My name is Paul, I have a cleft lip and palate. Here’s my story.
I’m a grown adult now and only just this side of 50. So my story starts at my birth in 1969. My parents have both died, so I can’t confirm this, but I believe they saw no way of diagnosing cleft at this time. When I was born my double cleft lip and palate was a surprise to everyone. I remember my Grandad quoting our doctor at the time as stating my cleft was “the worst he’s ever seen”.
Even if I could remember them all, I won’t list all the operations and procedures I had – about 15 in total I believe. In any case, I know treatment paths are very different nowadays. I was under the expert care of plastic surgeon Mr Saunders at Mount Vernon Hospital in Northwood Middlesex, a leafy outer suburb of London. I seem to remember being told my first procedure was when I was a few weeks old. As a baby I used to have an artificial palate in my mouth, with a safety retrieval cord hanging out in case it blocked my throat. My mum told me that people used to spot this cord and, alarmed thinking I might choke, point it out to her in case she hadn’t noticed.
As a young child I don’t remember ever thinking that I was any different to anyone else. I simply didn’t notice. I was just who I was. Children are generally very accepting. The first time I remember realising I was different was when a nasty girl at school referred to my “squashed nose”. I was about 9. I remember coming home and arranging bathroom mirrors so I could see my profile. I was quite alarmed when I saw it.
Clearly that event made an impression on me (why else would I be able to recall it 40 years later), but my appearance has not bothered me long term and I can’t recall many other references to my appearance apart from a few genuine questions about why my lip was like that – and I am quite happy to answer those.
My indifference to my cleft is perhaps most clearly demonstrated by the fact that I was offered jaw reconstruction surgery in my late teens which I declined. The aim of this was to improve my profile. The idea, as I understand it, was to break my jaw, take a bit out and reset it a little further back so it aligned closer to my top lip. The operation was explained and the long aftercare too – wearing a full face brace for weeks, eating only soup. It just seemed like a whole lot of trouble to go to for something which didn’t really bother me anyway.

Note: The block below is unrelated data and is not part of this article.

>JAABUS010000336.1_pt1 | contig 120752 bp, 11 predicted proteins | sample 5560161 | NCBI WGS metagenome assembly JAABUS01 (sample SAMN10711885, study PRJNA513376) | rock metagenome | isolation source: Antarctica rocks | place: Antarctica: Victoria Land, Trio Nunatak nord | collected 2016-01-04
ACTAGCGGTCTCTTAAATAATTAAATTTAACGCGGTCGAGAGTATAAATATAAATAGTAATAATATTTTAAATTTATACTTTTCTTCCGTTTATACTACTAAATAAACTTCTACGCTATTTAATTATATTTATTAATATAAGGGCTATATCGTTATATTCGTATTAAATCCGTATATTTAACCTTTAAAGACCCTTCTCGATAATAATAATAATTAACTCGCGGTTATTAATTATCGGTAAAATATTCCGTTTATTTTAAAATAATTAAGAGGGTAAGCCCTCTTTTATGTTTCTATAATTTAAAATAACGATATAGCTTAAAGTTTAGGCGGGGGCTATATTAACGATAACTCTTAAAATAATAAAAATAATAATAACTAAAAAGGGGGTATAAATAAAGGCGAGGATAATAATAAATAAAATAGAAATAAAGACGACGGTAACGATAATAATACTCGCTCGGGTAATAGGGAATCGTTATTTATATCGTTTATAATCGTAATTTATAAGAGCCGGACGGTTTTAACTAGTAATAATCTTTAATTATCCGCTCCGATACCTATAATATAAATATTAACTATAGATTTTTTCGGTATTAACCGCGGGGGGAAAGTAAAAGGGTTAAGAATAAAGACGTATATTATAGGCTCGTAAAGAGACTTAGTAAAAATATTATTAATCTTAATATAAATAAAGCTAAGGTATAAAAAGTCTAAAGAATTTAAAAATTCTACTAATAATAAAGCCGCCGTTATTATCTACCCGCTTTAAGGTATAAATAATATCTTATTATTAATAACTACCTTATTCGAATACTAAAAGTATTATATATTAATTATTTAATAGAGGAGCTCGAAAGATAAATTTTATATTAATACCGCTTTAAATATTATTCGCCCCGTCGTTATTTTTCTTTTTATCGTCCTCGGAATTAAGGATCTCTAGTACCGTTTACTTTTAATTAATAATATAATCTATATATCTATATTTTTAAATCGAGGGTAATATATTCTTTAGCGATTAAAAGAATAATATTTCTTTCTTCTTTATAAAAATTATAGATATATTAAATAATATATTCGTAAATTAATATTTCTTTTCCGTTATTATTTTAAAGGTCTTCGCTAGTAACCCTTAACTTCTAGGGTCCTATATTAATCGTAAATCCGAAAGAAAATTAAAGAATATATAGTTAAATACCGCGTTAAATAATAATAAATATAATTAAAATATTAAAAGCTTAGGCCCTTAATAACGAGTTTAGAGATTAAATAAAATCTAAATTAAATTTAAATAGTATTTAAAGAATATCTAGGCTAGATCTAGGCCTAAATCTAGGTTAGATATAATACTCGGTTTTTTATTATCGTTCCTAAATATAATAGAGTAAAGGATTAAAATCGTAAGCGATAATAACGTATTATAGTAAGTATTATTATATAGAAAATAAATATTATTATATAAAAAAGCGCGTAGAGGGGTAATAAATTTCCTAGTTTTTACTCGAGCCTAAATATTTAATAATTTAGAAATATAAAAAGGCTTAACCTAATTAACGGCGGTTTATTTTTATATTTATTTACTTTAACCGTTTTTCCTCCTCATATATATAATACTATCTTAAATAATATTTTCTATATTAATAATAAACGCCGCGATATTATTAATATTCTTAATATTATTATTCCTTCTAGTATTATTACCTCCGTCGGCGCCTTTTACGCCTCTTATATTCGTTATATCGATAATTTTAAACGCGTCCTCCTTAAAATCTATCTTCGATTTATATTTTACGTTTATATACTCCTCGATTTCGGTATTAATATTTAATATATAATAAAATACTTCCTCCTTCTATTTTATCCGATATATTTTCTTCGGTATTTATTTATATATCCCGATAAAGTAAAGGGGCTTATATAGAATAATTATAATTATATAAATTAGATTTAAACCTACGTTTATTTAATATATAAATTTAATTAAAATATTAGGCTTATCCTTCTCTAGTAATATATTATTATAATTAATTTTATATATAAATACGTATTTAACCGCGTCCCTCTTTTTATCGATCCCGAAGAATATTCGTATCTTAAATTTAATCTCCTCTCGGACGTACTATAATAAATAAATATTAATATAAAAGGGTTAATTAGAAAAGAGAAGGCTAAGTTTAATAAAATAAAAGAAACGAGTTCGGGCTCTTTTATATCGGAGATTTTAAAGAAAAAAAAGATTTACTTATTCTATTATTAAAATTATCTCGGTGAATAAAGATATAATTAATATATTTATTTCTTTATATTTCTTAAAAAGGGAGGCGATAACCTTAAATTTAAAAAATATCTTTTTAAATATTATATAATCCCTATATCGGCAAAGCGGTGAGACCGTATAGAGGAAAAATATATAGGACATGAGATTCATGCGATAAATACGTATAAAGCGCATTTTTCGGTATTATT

So that was the end of my surgery which had included a “nose job” in my early teens and inserting crowns for some teeth just before university. I also had a bone graft and quite a bit of speech therapy as a youngster.
Now as an adult I can go a couple of years without even giving my cleft a passing thought. Yes, it is a part of who I am – but only a small part. I am a person with a cleft lip. But I am also a person with two amazing children. I am also a person who cycles, who plays badminton, who develops websites, who is very tall, who is an only child, who sings in a choir. No one thing defines me.
I have recently become divorced and this sparked me into starting some new activities and reflecting back on some old things. I am also a great believer in doing things out of your comfort zone every now and then. When I found out about a 1-day CLAPA adult conference in London in 2017 I went along. I spent more time that day meeting other cleft adults, talking about our experiences, hearing about cleft procedures and thinking about my cleft than I had done in the whole of my adult life put together. It was quite a day! I learned lots and met some great people.
My bit of advice for cleft youngsters? If you’re fed up experiencing procedures now, don’t focus on the present, focus on the bigger picture. A few days or weeks of discomfort are soon forgotten as you grow older. And always remember to focus on your abilities and strengths. Your cleft does not define you.
And always make the most of every opportunity that comes your way. As the saying goes – life is not a dress rehearsal.